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HST's detection of a site, which appears to show persistent, intermittent plume activity on Europa, provides a promising target for the Europa mission to investigate. Equipped with its new and sophisticated suite of science instruments, the mission can detect whatever may potentially be swimming around in the hidden global ocean sloshing around beneath its secretive crust of ice.



The paper from planetary scientists with the Cassini mission, published in the journal Science, suggests hydrogen gas, which could potentially provide a chemical energy source for living tidbits, is gushing into the subsurface global ocean of Enceladus from hydrothermal vents on the seafloor of this distant ice-world.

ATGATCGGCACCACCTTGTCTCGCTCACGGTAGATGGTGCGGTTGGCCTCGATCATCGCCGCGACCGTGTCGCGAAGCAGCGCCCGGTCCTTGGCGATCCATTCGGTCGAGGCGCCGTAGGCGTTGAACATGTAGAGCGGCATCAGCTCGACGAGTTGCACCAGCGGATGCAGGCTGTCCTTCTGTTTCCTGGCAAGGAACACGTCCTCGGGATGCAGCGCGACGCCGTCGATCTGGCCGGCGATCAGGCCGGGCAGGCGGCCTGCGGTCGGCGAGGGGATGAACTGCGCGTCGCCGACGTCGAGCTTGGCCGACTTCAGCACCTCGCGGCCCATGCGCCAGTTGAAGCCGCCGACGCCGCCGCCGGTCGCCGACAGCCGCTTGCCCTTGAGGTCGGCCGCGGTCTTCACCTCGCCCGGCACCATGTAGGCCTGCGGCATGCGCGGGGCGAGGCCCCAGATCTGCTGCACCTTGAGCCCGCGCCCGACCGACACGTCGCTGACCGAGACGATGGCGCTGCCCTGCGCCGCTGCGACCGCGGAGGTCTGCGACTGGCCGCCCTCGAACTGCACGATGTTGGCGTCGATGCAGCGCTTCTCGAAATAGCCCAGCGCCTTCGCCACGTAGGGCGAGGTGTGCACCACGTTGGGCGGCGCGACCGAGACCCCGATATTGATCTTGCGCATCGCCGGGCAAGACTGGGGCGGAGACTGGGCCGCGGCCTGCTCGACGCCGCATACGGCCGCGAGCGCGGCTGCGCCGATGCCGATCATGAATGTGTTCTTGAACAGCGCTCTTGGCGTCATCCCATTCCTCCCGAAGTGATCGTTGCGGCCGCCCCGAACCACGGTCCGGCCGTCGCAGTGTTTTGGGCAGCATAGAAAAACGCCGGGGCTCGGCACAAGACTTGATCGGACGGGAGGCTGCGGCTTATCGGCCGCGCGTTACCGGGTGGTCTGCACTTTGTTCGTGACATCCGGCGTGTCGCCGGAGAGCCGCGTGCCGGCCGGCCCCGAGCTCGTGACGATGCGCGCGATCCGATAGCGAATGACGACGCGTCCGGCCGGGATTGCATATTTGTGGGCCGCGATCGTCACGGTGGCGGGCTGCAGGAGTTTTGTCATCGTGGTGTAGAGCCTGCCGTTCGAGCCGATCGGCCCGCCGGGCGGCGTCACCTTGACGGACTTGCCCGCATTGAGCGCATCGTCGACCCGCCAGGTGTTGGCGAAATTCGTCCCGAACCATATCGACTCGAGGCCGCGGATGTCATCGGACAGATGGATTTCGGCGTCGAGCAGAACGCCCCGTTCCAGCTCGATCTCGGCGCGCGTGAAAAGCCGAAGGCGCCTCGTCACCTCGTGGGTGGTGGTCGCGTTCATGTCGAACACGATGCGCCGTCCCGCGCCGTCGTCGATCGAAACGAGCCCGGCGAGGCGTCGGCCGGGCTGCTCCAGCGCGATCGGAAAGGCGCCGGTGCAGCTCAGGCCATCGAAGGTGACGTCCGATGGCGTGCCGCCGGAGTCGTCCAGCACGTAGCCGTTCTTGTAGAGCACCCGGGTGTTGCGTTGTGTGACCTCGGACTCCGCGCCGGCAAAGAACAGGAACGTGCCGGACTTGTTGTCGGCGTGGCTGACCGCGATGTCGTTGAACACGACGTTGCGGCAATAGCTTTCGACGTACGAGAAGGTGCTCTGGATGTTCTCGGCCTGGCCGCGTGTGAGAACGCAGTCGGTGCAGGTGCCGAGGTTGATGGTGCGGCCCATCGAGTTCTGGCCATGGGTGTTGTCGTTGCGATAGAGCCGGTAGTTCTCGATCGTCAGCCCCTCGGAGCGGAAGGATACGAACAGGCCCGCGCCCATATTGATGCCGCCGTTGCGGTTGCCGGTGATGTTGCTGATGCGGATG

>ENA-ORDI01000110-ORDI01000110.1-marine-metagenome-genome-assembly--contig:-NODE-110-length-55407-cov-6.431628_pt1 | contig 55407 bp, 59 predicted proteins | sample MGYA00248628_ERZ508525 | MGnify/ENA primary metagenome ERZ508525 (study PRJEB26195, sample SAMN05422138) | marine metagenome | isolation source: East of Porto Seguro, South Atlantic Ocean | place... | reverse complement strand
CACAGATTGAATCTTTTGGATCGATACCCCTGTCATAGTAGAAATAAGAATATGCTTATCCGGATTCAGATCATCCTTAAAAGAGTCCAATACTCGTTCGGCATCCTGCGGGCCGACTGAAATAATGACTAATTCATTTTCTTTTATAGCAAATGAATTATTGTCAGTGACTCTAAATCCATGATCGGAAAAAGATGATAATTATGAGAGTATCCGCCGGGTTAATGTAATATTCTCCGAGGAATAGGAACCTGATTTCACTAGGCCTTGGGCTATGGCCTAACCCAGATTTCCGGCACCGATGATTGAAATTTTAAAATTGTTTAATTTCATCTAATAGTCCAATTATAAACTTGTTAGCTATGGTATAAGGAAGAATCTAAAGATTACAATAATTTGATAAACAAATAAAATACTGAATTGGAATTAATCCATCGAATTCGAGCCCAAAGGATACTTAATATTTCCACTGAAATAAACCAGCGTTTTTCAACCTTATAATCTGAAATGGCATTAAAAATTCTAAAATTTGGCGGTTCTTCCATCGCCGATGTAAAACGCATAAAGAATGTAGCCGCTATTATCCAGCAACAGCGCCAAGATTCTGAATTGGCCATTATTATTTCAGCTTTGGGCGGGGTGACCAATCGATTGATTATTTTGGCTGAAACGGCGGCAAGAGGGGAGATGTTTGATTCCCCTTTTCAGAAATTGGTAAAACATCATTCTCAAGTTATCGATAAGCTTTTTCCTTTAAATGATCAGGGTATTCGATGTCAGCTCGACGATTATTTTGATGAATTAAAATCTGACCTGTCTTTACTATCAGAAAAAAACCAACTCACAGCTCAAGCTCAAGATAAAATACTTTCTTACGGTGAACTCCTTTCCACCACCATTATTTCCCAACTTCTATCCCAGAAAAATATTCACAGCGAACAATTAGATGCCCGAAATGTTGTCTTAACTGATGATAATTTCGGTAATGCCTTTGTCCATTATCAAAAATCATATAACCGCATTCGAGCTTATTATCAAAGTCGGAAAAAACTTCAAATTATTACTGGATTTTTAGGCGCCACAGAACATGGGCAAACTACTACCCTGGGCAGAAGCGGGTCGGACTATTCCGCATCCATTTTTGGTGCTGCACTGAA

Now speaking of size within the Solar System, well, let us just say that the Sun is unmatched. Did you know that the Sun comprises more than 99% of the total mass of the entire solar system? Jupiter actually takes up much of the remaining proportion. Surface temperatures on the Sun stand at 5000 Kelvins (4727 degrees Celsius). With temperatures at its core reaching a 15.6 million Kelvins (15.6 million Celsius), the Sun is truly a celestial spectacle. It gets even better when one realizes that the Sun is classified as a class G star. Stars are classified in six major categories that tie in to the surface temperature and brightness. The categories are M, K, G, F, A, B and O listed in ascending order brightness and surface temperature. You can see that the Sun falls on the lower end of this classification. Category B and O are rare in the universe while most stars are in the category M and emit less heat and light energy. That said, the Sun is within the 90th percentile by mass among all stars. We have found other stars that are larger than our sun: one is estimated to be approximately 60,000 times bigger.